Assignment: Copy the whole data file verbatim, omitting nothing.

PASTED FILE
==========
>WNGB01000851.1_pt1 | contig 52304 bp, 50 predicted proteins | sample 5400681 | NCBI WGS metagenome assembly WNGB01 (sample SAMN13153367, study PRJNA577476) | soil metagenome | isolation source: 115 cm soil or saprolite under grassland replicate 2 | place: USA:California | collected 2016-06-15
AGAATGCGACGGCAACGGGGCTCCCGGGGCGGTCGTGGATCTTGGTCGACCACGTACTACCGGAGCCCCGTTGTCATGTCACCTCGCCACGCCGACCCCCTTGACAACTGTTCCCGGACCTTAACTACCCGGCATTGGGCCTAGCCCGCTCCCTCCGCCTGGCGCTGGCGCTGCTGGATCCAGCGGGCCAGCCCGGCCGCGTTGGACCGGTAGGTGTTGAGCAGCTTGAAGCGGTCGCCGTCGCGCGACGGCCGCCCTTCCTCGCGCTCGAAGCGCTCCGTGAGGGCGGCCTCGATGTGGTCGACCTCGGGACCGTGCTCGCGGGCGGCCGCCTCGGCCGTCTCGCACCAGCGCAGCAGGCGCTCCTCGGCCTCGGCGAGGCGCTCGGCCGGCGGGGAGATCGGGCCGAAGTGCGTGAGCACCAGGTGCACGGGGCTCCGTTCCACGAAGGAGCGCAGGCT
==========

>WNGB01000851.1_pt1 | contig 52304 bp, 50 predicted proteins | sample 5400681 | NCBI WGS metagenome assembly WNGB01 (sample SAMN13153367, study PRJNA577476) | soil metagenome | isolation source: 115 cm soil or saprolite under grassland replicate 2 | place: USA:California | collected 2016-06-15
AGAATGCGACGGCAACGGGGCTCCCGGGGCGGTCGTGGATCTTGGTCGACCACGTACTACCGGAGCCCCGTTGTCATGTCACCTCGCCACGCCGACCCCCTTGACAACTGTTCCCGGACCTTAACTACCCGGCATTGGGCCTAGCCCGCTCCCTCCGCCTGGCGCTGGCGCTGCTGGATCCAGCGGGCCAGCCCGGCCGCGTTGGACCGGTAGGTGTTGAGCAGCTTGAAGCGGTCGCCGTCGCGCGACGGCCGCCCTTCCTCGCGCTCGAAGCGCTCCGTGAGGGCGGCCTCGATGTGGTCGACCTCGGGACCGTGCTCGCGGGCGGCCGCCTCGGCCGTCTCGCACCAGCGCAGCAGGCGCTCCTCGGCCTCGGCGAGGCGCTCGGCCGGCGGGGAGATCGGGCCGAAGTGCGTGAGCACCAGGTGCACGGGGCTCCGTTCCACGAAGGAGCGCAGGCT